For the first time in decades, UK politics will be dominated by an issue which is not the economy; and this dominance will continue for several years.
On 12 October the Commons debated a Labour motion which was agreed without a division:
“That this House recognises that leaving the EU is the defining issue facing the UK; believes that there should be a full and transparent debate on the Government’s plan for leaving the EU, and calls on the Prime Minister to ensure that this House is able properly to scrutinise that plan for leaving the EU before Article 50 is invoked”
[with the agreed addition of an accepted amendment from the Conservatives:]
“and believes that the process should be undertaken in such a way that respects the decision of the people of the UK when they voted to leave the EU on 23 June and does not undermine the negotiating position of the Government as negotiations are entered into which will take place after Article 50 has been triggered.’
Despite such agreement, it is almost totally unclear what Brexit will look like. Even the Prime Minister has no idea. That’s why she keeps tautologically saying that “Brexit means Brexit”. That’s why she keeps saying that she will not provide “a running commentary” – because she has no commentary of any sort to provide, running or otherwise. Chicken/headlights.
Much as I did not want Brexit to happen, it is; and so I want Brexit to be progressive. The majority of MPs was Remainers. As far as I can tell, Remainer MPs have not even started to look for the “silver linings” made possible by Brexit. For example, control of fisheries policy, control of farm subsidies, state intervention in the economy, rules on takeovers of UK companies by foreign companies, using taxation as a lever to encourage altered behaviour [c.f. excise duty on chemical ciders].
Meanwhile, the economy still does matter, and it is looking increasingly fragile. That said, Labour must publicly recognise the economic achievements of the Conservatives in government: 2.5 million more jobs (most of them full-time; one-fifth of them zero hours); and, in comparison with other G7 and EU countries, good GDP growth. Until Labour accepts the economic positives, we are going to remain out-of-touch with the electorate; particularly those who voted Tory in 2010 and 2015 whom we wish to persuade to vote Labour in 2020. Of course there are huge problems created or contributed to by the Tories (e.g. poverty, food banks, centralisation of power, inadequate NHS funding, housing shortages) but, if we sound as if we live in a different world, then we will not even get a hearing from the voters – which is what happened in many seats in 2015, across Scotland and in the southern half of England.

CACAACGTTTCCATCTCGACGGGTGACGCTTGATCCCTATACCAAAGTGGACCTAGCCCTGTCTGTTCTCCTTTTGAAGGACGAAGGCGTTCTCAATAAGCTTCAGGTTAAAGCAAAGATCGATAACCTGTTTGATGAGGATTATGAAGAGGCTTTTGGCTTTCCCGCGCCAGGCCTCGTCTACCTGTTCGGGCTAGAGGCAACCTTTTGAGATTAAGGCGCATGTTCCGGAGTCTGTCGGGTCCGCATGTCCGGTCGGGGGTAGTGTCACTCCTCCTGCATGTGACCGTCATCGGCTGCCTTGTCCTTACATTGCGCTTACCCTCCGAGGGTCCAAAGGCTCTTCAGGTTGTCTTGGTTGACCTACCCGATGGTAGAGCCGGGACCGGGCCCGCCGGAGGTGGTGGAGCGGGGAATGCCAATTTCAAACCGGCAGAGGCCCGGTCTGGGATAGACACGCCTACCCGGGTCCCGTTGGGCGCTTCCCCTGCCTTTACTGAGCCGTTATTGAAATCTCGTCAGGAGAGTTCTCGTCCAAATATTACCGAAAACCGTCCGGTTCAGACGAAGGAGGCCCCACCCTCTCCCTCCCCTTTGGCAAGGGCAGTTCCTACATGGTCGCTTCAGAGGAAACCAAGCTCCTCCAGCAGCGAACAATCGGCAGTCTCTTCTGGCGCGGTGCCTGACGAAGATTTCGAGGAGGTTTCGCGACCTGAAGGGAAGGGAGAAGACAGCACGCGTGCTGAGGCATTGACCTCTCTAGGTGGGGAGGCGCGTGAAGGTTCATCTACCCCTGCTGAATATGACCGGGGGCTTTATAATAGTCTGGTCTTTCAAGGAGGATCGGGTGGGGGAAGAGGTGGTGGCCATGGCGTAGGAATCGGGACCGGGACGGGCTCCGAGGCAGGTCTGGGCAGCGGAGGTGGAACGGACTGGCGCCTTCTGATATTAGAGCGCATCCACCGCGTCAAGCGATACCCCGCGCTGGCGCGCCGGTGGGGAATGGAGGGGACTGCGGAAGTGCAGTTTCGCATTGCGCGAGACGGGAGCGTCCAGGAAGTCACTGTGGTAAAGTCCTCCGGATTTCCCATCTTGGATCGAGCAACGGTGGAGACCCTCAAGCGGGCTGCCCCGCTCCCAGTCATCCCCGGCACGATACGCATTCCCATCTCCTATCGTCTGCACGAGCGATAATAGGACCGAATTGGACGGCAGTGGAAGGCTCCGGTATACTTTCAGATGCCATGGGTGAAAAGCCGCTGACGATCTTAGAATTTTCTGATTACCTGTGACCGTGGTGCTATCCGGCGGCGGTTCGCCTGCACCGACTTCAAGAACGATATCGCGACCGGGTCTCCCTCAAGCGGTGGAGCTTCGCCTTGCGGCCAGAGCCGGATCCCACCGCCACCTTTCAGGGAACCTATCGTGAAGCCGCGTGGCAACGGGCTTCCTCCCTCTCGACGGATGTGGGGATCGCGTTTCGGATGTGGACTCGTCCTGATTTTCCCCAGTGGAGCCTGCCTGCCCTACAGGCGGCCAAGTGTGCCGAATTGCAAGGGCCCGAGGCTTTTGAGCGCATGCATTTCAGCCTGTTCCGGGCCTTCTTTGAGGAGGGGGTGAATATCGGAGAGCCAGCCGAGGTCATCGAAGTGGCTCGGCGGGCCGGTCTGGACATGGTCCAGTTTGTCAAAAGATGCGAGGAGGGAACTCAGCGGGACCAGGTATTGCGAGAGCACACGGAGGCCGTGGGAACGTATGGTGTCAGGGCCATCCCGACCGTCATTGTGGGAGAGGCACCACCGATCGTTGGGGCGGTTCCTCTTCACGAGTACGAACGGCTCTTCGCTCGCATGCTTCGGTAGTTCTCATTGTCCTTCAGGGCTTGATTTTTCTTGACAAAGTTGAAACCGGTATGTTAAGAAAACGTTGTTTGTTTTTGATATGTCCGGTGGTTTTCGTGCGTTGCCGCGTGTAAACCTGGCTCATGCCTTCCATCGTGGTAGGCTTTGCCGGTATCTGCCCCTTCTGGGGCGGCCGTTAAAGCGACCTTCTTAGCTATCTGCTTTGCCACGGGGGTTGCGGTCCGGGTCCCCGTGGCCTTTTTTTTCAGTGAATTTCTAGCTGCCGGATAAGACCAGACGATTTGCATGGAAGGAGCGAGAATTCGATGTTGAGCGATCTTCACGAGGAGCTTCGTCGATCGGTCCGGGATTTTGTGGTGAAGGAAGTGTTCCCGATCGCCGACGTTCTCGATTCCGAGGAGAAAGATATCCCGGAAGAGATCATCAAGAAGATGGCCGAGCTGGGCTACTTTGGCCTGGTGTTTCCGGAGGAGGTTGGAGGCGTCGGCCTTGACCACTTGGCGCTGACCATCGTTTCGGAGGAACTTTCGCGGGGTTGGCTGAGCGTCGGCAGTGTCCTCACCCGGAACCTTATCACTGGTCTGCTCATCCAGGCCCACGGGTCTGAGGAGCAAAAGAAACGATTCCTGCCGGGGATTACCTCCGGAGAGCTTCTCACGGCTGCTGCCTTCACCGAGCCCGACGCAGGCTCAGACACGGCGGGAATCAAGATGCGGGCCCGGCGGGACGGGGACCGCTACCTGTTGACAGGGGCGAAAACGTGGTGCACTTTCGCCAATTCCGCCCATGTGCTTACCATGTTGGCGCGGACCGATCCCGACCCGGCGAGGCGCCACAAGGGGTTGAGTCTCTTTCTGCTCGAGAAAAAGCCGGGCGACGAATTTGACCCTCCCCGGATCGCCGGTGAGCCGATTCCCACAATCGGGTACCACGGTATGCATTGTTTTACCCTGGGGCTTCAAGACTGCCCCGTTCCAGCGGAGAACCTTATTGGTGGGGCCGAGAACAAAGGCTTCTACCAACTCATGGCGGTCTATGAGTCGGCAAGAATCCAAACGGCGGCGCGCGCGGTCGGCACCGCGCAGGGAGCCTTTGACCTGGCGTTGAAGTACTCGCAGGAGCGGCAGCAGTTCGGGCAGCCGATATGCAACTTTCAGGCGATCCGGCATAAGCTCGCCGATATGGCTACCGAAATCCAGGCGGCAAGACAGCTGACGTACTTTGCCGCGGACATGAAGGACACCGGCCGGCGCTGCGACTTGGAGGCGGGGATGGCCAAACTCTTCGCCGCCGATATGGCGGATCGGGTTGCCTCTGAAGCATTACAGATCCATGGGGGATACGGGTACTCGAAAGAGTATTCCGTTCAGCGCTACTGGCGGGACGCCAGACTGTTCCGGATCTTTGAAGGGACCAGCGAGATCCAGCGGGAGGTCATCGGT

Mr Corbyn won a large majority. Thus it is up to all members and registered supporters to do what they can to try to assist him to lead our party to victory in 2020 (or whenever the next General Election is: I still think it will be early …). I am proud to be Labour Member of Parliament; one who believes in the Parliamentary road to socialism as set out in clause 1 of our party’s constitution. As such, I shall try to do my bit to hold the government to account – which is a vital role for the opposition in a Parliamentary democracy.
Regardless of which candidate they supported, I hope that all will work hard for Labour values – starting with the campaign for the Labour candidate in the West Midlands Combined Authority mayoral election in May 2017, Sîon Simon.
I should be grateful if in the near future members and registered supporters – particularly the newer ones – could let me know how they might be able to assist and what training (if any) they need for the campaigning they will soon be doing.
Brexit For the first time in decades, UK politics will be dominated by an issue which is not the economy; and this dominance will continue for several years.